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I once dissed Journey in a concert review. Man, was I wrong

Essay by Brandon Griggs, CNN

(CNN) — In August 2006, I was working as an arts writer for a newspaper when my editor sent me to review a Journey/Def Leppard concert at an outdoor amphitheater in suburban Salt Lake City. Thanks to the internet, I recently dug up my review.

“If this had been a battle of the bands, the British pop-glam-metal rockers would have blown Journey off the stage,” I wrote, calling Journey “a guilty-pleasure nostalgia act.” In five years, I predicted, “we may see these guys playing the state fair.”


Almost 18 years later, Journey is one of the most beloved classic rock acts in the world. The band is currently wrapping up a triumphant 50th anniversary tour, then playing some dates in Europe before returning to the US for a series of summer stadium shows with … Def Leppard. They may be more popular than ever.

So much for my instincts as a music critic.

My reasoning back then was defensible. The San Francisco band, which formed in the ‘70s, hadn’t had a top-10 hit in more than 20 years and was struggling to find a true frontman after the departure of lead singer Steve Perry, known for his luminous voice.

But my timing was terrible. I was so wrong. And it’s all because of David Chase, some TV executives and one enduring song.

Journey’s surprising second act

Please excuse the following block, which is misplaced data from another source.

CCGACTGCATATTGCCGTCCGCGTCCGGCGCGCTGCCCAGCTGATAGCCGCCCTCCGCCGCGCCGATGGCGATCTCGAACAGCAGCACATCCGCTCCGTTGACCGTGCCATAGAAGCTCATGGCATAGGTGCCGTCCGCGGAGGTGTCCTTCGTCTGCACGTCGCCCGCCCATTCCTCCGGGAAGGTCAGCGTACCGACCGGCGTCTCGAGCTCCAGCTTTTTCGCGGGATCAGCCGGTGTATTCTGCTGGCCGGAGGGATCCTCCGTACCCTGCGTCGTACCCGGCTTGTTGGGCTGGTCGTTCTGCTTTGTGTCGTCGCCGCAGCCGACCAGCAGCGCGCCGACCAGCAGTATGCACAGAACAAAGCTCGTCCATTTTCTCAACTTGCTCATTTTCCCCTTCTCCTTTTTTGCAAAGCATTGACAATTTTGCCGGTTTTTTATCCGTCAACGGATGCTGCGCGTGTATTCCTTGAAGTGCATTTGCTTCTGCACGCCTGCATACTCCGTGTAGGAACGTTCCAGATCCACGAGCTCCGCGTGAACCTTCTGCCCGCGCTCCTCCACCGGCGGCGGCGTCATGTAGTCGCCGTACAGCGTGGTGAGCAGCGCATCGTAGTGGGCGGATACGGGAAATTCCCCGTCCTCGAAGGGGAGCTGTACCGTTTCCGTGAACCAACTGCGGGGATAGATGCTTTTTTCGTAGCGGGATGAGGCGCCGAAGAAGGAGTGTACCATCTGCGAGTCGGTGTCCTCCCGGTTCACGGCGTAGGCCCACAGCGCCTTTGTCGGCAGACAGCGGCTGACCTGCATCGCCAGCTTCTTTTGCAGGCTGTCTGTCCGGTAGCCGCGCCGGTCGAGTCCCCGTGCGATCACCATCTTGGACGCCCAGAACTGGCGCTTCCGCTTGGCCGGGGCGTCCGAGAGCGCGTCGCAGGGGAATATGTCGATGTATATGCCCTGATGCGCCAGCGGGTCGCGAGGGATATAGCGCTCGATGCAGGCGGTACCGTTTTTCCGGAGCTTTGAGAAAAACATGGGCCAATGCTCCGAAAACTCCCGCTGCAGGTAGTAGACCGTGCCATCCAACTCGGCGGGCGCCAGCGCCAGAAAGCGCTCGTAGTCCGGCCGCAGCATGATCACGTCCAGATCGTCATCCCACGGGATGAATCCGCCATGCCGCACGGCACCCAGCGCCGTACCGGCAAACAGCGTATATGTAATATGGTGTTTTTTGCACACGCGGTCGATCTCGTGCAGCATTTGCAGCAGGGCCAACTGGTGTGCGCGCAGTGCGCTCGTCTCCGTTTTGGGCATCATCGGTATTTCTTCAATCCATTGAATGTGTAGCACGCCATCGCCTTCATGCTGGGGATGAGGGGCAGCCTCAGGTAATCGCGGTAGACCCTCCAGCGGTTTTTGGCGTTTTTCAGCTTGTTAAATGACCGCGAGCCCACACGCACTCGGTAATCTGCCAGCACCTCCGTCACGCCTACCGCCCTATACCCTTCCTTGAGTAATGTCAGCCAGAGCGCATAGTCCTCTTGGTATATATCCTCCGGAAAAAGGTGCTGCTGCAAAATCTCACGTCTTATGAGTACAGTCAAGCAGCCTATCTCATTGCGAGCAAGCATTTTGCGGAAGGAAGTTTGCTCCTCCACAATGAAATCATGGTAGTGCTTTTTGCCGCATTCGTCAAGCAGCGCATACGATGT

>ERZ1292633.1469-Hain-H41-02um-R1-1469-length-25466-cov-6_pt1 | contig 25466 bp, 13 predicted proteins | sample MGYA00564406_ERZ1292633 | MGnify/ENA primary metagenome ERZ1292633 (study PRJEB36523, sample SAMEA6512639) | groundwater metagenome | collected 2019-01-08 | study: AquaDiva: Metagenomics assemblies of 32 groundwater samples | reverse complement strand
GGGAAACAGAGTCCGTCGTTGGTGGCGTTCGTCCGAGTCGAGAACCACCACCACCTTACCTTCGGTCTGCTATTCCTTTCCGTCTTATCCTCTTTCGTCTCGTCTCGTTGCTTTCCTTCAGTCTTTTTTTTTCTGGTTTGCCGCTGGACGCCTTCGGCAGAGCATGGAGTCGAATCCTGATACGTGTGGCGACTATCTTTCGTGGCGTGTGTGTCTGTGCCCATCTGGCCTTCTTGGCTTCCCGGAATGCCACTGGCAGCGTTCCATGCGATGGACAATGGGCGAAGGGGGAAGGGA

Ten months later, in June 2007, millions of viewers were glued to the series finale of “The Sopranos” when Tony Soprano dropped some coins into a restaurant booth jukebox and dialed up Journey’s “Don’t Stop Believin’.” The song played out, almost in its entirety, for four tense minutes as Carmela and Anthony Jr. walked in, Meadow did some shaky parallel parking, Tony glanced repeatedly at the door and everyone waited for something bad to happen.

With its abrupt, cut-to-black ending, the episode had viewers talking for weeks and catapulted “Don’t Stop Believin,’” which came out in 1981, back up the digital sales charts. The song got another big boost two years later when it was featured in the pilot for Fox’s “Glee” and then six more times over the course of the series — bringing it, and Journey, to a new generation of listeners.

The song was already part of the culture. It had been featured in other TV shows, and the Chicago White Sox adopted it during their triumphant 2005 World Series run. But “The Sopranos” and “Glee” took it to a new level. By the end of 2009, it was the top-selling song of the 20th century.

And just like that, Journey was hot again.

For such a massive hit, “Don’t Stop Believin’” is sort of a curious tune. The chorus doesn’t come ‘til near the end, after all the verses AND the guitar solo. You can’t really dance to it. It starts out as a story about a small-town girl and a city boy meeting on a train, then dissolves into impressionistic vagueness (“streetlights,” “people”). And there is no such place as “south Detroit,” unless you count Canada.

But the song has undeniable magic as an inspirational anthem. Yes, I can journey to the big city on a train and fall in love! Yes, I can become a glee club star! Yes, I can enjoy dinner with my Mafia family in a Jersey restaurant surrounded by potential enemies and survive (maybe)!